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The effect of light sedation with midazolam on functional connectivity of the dorsal attention network

Wang, J and Xu, Y and Deshpande, G and Li, K and Sun, P and Liang, P (2021) The effect of light sedation with midazolam on functional connectivity of the dorsal attention network. In: Brain Sciences, 11 (8).

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Official URL: https://doi.org/10.3390/BRAINSCI11081107


Altered connectivity within and between the resting-state networks (RSNs) brought about by anesthetics that induce altered consciousness remains incompletely understood. It is known that the dorsal attention network (DAN) and its anticorrelations with other RSNs have been implicated in consciousness. However, the role of DAN-related functional patterns in drug-induced sedative effects is less clear. In the current study, we investigated altered functional connectivity of the DAN during midazolam-induced light sedation. In a placebo-controlled and within-subjects experimental study, fourteen healthy volunteers received midazolam or saline with a 1-week interval. Resting-state fMRI data were acquired before and after intravenous drug administration. A multiple region of interest-driven analysis was employed to investigate connectivity within and between RSNs. It was found that functional connectivity was significantly decreased by midazolam injection in two regions located in the left inferior parietal lobule and the left middle temporal area within the DAN as compared with the saline condition. We also identified three clusters in anticorrelation between the DAN and other RSNs for the interaction effect, which included the left medial prefrontal cortex, the right superior temporal gyrus, and the right superior frontal gyrus. Connectivity between all regions and DAN was significantly decreased by midazolam injection. The sensorimotor network was minimally affected. Midazolam decreased functional connectivity of the dorsal attention network. These findings advance the understanding of the neural mechanism of sedation, and such functional patterns might have clinical implications in other medical conditions related to patients with cognitive impairment. © 2021 by the authors. Licensee MDPI, Basel, Switzerland.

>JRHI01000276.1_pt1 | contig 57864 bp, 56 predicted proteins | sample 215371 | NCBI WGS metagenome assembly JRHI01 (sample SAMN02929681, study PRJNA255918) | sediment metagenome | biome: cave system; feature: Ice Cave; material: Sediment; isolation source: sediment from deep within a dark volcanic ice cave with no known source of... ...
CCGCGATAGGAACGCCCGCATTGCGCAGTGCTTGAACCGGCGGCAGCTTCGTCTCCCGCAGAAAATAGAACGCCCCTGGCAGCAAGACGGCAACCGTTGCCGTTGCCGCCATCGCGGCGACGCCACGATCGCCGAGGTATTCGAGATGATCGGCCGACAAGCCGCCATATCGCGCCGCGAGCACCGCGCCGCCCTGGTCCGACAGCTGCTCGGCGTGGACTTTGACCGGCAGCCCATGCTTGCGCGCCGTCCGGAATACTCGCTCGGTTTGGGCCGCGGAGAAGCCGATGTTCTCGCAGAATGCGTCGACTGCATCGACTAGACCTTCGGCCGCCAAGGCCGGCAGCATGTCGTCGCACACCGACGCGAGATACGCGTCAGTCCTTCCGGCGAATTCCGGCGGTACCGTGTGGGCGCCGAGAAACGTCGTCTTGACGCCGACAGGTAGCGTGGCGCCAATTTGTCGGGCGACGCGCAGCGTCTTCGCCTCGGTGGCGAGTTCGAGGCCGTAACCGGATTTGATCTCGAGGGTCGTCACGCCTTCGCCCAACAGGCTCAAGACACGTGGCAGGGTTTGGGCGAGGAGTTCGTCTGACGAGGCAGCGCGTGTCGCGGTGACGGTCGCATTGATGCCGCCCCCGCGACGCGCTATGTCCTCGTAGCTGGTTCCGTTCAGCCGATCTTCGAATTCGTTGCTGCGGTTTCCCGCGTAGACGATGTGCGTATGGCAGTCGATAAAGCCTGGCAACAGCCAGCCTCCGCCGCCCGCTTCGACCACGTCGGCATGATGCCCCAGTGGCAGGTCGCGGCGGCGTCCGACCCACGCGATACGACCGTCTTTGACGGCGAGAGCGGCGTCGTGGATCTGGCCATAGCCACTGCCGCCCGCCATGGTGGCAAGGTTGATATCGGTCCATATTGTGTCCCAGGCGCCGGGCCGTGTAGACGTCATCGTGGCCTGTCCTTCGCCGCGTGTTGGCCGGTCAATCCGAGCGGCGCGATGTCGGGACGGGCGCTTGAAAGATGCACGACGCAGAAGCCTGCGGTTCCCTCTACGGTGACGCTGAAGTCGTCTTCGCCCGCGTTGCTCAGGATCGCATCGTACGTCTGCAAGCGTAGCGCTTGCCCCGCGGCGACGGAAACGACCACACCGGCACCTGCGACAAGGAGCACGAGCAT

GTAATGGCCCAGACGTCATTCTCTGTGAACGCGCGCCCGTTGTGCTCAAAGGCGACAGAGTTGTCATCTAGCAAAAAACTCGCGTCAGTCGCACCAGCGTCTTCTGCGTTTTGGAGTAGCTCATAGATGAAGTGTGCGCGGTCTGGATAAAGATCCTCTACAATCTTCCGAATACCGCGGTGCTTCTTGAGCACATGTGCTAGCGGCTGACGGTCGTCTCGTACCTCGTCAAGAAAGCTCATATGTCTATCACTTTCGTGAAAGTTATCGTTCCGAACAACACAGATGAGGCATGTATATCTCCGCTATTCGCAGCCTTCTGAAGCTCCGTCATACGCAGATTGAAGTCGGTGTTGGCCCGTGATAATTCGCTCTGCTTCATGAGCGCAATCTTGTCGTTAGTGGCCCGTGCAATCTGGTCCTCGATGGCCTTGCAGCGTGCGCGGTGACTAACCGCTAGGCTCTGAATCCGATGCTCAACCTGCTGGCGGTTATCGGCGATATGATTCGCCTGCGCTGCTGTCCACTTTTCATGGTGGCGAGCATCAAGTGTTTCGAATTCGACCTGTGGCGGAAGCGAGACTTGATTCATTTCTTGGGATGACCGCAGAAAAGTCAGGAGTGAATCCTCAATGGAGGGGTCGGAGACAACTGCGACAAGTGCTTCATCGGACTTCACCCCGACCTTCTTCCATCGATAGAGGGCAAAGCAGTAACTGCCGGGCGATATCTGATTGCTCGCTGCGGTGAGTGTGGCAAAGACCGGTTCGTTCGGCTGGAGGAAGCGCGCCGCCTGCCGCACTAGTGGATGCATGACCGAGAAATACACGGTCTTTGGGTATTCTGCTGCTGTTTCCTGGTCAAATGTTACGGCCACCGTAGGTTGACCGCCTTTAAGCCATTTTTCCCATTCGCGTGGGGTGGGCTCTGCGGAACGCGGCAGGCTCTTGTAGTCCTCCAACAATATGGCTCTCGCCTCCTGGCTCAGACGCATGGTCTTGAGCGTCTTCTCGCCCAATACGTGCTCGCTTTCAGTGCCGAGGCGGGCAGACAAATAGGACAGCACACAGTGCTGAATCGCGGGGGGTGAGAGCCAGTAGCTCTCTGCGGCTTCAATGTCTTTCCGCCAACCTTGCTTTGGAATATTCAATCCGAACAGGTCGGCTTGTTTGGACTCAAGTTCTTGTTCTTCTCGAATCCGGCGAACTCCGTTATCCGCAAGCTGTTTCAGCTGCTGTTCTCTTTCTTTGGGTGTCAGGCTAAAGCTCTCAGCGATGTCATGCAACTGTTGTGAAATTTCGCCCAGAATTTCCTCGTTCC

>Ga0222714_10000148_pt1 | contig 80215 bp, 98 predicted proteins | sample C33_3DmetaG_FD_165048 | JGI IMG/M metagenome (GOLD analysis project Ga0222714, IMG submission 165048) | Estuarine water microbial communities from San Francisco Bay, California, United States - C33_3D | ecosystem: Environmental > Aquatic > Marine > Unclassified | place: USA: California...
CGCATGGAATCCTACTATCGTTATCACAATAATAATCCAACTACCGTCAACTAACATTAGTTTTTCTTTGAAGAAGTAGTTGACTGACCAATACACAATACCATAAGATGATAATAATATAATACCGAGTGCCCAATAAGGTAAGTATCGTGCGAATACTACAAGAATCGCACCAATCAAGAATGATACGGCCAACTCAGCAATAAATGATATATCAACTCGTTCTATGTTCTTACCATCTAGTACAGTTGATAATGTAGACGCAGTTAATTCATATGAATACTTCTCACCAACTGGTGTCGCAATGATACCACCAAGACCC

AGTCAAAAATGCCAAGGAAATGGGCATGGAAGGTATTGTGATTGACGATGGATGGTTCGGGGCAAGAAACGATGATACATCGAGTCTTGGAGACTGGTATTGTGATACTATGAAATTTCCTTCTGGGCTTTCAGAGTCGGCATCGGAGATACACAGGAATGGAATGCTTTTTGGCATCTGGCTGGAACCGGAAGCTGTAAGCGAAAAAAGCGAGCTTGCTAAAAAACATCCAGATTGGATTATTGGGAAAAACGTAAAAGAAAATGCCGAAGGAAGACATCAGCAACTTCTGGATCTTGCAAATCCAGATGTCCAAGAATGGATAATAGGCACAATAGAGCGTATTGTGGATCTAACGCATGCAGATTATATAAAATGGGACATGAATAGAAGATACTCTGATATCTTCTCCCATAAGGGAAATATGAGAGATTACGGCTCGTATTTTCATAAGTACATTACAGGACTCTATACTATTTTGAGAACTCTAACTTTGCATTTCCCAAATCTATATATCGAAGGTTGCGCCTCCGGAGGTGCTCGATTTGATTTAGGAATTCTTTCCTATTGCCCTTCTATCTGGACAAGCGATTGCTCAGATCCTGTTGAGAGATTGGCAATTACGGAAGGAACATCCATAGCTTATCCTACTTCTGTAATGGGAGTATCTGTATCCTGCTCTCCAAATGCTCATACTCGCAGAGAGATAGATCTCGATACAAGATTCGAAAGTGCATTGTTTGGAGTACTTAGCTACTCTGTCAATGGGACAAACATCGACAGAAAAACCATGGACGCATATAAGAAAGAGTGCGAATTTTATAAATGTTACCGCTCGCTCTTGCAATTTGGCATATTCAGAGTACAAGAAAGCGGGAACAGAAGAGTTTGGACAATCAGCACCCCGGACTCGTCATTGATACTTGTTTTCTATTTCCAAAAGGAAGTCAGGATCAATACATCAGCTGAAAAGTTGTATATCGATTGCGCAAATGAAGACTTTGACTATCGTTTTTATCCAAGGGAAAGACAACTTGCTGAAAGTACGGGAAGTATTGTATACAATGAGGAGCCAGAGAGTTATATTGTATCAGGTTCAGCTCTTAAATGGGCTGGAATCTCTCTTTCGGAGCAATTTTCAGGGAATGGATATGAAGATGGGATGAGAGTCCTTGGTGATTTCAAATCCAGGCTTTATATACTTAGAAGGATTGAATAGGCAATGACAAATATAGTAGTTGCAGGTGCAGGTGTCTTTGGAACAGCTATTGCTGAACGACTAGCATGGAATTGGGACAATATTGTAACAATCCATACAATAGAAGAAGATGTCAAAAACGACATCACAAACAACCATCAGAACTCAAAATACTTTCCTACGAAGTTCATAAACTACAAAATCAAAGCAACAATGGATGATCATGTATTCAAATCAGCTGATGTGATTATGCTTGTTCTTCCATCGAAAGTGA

Item Type: Journal Article
Publication: Brain Sciences
Publisher: MDPI
Additional Information: The copyright for this article belongs to Authors
Department/Centre: Autonomous Societies / Centres > Centre for Brain Research
Date Deposited: 03 Dec 2021 08:27
Last Modified: 03 Dec 2021 08:27
URI: http://eprints.iisc.ac.in/id/eprint/70202

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